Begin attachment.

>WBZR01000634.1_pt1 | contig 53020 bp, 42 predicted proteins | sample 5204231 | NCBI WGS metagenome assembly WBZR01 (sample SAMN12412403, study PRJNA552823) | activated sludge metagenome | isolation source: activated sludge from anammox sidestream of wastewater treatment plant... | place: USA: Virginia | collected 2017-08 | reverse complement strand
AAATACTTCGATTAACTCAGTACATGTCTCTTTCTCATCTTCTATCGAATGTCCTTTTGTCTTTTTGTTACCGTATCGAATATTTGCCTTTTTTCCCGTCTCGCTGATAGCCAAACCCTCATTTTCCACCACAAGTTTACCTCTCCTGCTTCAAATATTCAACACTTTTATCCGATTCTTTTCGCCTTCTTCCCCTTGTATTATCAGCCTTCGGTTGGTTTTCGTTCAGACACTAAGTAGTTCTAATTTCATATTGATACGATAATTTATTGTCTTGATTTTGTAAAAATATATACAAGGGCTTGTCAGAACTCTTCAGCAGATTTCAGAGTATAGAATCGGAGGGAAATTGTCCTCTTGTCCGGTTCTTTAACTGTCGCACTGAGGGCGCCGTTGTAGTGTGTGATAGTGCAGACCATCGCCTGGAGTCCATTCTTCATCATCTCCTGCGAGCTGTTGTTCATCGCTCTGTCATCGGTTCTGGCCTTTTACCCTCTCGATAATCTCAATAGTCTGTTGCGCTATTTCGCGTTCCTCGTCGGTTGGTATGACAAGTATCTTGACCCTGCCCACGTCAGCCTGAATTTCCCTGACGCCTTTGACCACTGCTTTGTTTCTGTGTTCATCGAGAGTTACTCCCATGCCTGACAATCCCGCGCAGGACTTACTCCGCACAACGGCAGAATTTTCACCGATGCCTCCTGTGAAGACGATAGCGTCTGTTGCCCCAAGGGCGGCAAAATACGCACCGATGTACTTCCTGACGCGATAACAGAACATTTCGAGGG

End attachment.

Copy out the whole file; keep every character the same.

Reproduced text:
>WBZR01000634.1_pt1 | contig 53020 bp, 42 predicted proteins | sample 5204231 | NCBI WGS metagenome assembly WBZR01 (sample SAMN12412403, study PRJNA552823) | activated sludge metagenome | isolation source: activated sludge from anammox sidestream of wastewater treatment plant... | place: USA: Virginia | collected 2017-08 | reverse complement strand
AAATACTTCGATTAACTCAGTACATGTCTCTTTCTCATCTTCTATCGAATGTCCTTTTGTCTTTTTGTTACCGTATCGAATATTTGCCTTTTTTCCCGTCTCGCTGATAGCCAAACCCTCATTTTCCACCACAAGTTTACCTCTCCTGCTTCAAATATTCAACACTTTTATCCGATTCTTTTCGCCTTCTTCCCCTTGTATTATCAGCCTTCGGTTGGTTTTCGTTCAGACACTAAGTAGTTCTAATTTCATATTGATACGATAATTTATTGTCTTGATTTTGTAAAAATATATACAAGGGCTTGTCAGAACTCTTCAGCAGATTTCAGAGTATAGAATCGGAGGGAAATTGTCCTCTTGTCCGGTTCTTTAACTGTCGCACTGAGGGCGCCGTTGTAGTGTGTGATAGTGCAGACCATCGCCTGGAGTCCATTCTTCATCATCTCCTGCGAGCTGTTGTTCATCGCTCTGTCATCGGTTCTGGCCTTTTACCCTCTCGATAATCTCAATAGTCTGTTGCGCTATTTCGCGTTCCTCGTCGGTTGGTATGACAAGTATCTTGACCCTGCCCACGTCAGCCTGAATTTCCCTGACGCCTTTGACCACTGCTTTGTTTCTGTGTTCATCGAGAGTTACTCCCATGCCTGACAATCCCGCGCAGGACTTACTCCGCACAACGGCAGAATTTTCACCGATGCCTCCTGTGAAGACGATAGCGTCTGTTGCCCCAAGGGCGGCAAAATACGCACCGATGTACTTCCTGACGCGATAACAGAACATTTCGAGGG